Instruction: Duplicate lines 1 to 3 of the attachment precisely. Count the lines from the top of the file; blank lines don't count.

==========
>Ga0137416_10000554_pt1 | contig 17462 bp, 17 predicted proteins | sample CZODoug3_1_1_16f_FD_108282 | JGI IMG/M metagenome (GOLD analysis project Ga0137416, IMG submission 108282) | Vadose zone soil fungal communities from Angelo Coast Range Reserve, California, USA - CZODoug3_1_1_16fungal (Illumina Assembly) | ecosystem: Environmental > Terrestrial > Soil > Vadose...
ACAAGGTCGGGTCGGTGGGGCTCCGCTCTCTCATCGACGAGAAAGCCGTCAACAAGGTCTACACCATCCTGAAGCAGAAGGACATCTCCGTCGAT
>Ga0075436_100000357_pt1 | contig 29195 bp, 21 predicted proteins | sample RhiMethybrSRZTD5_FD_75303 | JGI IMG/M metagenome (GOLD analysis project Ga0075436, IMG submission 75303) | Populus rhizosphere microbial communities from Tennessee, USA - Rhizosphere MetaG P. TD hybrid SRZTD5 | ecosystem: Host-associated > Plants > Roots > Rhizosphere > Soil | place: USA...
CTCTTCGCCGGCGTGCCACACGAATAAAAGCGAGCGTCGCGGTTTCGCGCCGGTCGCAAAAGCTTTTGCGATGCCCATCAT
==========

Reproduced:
>Ga0137416_10000554_pt1 | contig 17462 bp, 17 predicted proteins | sample CZODoug3_1_1_16f_FD_108282 | JGI IMG/M metagenome (GOLD analysis project Ga0137416, IMG submission 108282) | Vadose zone soil fungal communities from Angelo Coast Range Reserve, California, USA - CZODoug3_1_1_16fungal (Illumina Assembly) | ecosystem: Environmental > Terrestrial > Soil > Vadose...
ACAAGGTCGGGTCGGTGGGGCTCCGCTCTCTCATCGACGAGAAAGCCGTCAACAAGGTCTACACCATCCTGAAGCAGAAGGACATCTCCGTCGAT
>Ga0075436_100000357_pt1 | contig 29195 bp, 21 predicted proteins | sample RhiMethybrSRZTD5_FD_75303 | JGI IMG/M metagenome (GOLD analysis project Ga0075436, IMG submission 75303) | Populus rhizosphere microbial communities from Tennessee, USA - Rhizosphere MetaG P. TD hybrid SRZTD5 | ecosystem: Host-associated > Plants > Roots > Rhizosphere > Soil | place: USA...